Pécs – Baranya timelapse

Finally, it’s done!

I almost can’t believe it. This project had been going on for a very, very long time. I am going to share the description with you here on my blog, and publish a new part on every Monday and Thursday in a chronological order. I’m also going to talk about my ideas, my equipment, my trips, the mistakes made, the difficulties, successes, and experiences, and I am going to upload all the images in full length, as only a part of them made it into the video.

At first, I am going to talk about my basic ideas and the first live test. Back in 2010, I saw a timelapse I liked, and I decided to make one of Pécs as well. This was all I had in mind – I knew nothing about the technique yet, so I looked into it as much as I could. In brief, the point is that you put the camera on a tripod, and take a couple hundreds of pictures in given amounts of time and then sequence them into a video, which will make the passage of time and the change of the environment result in a fast motion video. When I decided to do the video, I only had a Panasonic FZ50 Bridge camera. I wanted the final result to be better than what I could do with that camera, and I felt that I had outgrown it anyway, so I looked at other alternatives, I tried a couple of brands, and started saving. I looked at Canons and Nikons, so I eventually chose a NikonD7000 body. The quality of it also put the similar Canon bodies to shame. The Nikon had an intervalometer too, which is the function that you can take timelapses with. Plus, when I held it, it actually felt like a real camera. So it has been decided, but the needed amount of money seemed impossible to gather: I had been saving for more than half a year, and I was nowhere near the desired sum. So I borrowed from my Grandma and Grandpa – once again, thank you both! Even though everyone said that I shouldn’t borrow money just for this, and that what I had was enough, I still got camera, and started working on my project. In the beginning, I had nothing but a Nikon 16-85 lens, and later on I bought a Nikon 50mm 1.8G. Before this, I’d never really hiked, I only did when my buddies convinced me to – but luckily, with this project, it completely changed. As I had zero concepts in the beginning, there were two possible ideas – on their own and combined: either to take pictures of the city’s landmarks or events, or to focus on natural phenomena. Finally, as I started my project, it started leaning more towards the second option.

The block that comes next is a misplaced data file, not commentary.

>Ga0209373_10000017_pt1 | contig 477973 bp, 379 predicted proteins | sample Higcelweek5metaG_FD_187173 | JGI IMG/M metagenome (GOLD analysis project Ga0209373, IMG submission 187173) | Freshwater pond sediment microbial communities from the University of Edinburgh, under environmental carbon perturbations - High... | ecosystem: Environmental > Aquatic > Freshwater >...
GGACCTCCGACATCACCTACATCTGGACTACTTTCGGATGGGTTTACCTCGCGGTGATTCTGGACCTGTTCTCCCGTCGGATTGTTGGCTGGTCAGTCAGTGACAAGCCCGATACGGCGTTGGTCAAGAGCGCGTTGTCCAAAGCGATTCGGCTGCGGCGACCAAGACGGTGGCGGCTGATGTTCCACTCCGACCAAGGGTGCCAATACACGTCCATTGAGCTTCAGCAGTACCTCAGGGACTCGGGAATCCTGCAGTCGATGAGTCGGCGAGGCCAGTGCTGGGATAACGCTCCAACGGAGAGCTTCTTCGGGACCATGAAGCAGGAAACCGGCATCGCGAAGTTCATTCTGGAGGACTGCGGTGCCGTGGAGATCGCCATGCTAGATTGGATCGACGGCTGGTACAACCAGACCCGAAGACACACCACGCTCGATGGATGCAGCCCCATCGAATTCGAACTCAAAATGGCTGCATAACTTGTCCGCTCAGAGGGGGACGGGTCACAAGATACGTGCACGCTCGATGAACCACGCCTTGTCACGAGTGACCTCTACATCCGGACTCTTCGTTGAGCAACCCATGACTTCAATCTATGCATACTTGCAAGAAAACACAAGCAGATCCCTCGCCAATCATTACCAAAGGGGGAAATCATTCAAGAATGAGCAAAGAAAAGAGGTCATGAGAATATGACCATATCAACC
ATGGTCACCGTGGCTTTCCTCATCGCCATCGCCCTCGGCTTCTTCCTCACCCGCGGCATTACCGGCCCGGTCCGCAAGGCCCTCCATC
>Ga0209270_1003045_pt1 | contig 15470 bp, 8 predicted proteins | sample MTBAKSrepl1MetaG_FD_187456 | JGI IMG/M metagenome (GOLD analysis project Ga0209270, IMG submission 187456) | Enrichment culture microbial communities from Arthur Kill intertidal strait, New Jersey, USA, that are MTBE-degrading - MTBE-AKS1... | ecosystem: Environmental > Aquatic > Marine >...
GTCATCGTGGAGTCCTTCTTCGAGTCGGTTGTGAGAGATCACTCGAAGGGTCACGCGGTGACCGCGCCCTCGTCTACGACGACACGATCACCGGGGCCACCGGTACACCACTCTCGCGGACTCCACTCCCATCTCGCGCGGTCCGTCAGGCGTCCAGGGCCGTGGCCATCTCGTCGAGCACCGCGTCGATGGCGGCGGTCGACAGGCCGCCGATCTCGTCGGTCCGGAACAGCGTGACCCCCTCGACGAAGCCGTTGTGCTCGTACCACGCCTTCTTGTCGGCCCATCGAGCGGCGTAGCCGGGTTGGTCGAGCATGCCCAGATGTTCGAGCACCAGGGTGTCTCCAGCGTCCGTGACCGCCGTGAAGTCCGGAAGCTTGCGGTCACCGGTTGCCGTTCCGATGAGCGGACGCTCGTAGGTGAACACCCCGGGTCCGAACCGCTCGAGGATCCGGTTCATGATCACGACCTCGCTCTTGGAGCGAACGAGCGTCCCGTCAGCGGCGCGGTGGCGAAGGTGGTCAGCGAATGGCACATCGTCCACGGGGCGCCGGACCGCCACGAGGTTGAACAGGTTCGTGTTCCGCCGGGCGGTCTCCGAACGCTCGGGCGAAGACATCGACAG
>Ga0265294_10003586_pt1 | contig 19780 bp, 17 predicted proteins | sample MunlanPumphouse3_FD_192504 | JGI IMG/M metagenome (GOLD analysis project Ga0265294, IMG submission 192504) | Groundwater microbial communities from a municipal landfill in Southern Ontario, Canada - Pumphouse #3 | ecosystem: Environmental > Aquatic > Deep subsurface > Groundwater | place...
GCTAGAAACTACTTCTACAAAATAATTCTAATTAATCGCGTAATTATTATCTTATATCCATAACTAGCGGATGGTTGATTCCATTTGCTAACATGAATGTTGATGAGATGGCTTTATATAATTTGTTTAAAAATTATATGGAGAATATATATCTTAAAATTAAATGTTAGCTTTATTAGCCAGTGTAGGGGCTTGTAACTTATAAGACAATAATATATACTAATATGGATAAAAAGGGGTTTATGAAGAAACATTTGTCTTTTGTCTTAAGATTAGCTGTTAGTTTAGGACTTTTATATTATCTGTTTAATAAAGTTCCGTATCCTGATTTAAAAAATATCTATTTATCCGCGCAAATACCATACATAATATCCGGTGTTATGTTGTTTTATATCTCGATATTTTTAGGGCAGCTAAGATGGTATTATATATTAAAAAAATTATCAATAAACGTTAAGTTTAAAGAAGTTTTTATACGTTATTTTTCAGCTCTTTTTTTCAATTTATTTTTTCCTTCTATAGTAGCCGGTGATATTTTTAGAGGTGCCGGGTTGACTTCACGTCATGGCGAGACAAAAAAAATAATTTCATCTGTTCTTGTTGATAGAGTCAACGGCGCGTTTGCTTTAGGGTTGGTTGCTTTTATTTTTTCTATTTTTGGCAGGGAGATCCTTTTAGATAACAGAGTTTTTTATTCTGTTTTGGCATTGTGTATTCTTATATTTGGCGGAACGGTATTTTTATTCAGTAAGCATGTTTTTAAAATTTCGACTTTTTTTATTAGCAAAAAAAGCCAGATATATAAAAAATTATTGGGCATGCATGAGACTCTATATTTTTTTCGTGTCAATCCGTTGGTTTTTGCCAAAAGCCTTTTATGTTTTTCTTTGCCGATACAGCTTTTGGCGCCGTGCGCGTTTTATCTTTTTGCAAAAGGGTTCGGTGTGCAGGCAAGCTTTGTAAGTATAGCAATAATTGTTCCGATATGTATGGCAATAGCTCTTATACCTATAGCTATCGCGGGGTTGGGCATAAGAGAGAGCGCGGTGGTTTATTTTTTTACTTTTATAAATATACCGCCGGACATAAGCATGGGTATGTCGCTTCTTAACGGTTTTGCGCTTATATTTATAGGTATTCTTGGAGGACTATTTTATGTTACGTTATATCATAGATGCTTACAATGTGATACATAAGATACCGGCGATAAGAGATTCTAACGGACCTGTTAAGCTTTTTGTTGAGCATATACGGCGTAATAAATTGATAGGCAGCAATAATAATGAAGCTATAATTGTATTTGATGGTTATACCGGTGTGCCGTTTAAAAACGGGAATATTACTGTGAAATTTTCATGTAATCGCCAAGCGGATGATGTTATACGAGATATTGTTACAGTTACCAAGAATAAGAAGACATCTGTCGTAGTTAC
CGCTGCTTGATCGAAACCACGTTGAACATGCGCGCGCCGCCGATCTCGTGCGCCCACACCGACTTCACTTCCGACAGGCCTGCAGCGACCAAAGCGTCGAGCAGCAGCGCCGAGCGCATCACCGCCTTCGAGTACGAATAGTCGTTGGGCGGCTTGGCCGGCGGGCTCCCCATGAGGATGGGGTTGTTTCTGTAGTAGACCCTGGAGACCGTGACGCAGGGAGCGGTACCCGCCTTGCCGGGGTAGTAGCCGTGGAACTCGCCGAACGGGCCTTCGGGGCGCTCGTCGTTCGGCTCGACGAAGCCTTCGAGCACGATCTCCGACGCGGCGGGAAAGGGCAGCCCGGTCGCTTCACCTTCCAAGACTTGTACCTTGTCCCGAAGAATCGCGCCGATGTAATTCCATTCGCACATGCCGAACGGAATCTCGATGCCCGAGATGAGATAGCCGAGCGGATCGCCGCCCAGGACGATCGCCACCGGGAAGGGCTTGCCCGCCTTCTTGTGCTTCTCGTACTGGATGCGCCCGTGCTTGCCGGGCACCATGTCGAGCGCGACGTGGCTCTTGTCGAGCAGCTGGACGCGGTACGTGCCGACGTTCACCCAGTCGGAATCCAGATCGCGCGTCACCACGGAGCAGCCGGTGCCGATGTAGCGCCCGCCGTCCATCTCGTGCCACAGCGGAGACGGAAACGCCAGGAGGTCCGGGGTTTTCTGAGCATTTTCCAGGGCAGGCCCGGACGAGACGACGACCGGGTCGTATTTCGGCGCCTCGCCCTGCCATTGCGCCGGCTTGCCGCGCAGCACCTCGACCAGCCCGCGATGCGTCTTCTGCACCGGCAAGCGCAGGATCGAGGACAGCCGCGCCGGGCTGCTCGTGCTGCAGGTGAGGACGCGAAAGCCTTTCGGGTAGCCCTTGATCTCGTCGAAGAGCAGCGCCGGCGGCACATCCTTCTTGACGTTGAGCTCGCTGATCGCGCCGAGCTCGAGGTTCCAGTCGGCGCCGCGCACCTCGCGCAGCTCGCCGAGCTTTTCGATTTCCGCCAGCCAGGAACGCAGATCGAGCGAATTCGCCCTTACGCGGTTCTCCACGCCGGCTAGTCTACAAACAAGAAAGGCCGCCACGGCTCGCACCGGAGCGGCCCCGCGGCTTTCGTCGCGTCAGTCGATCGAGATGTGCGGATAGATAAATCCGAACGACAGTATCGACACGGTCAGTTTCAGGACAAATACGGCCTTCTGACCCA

To be continued on next week.

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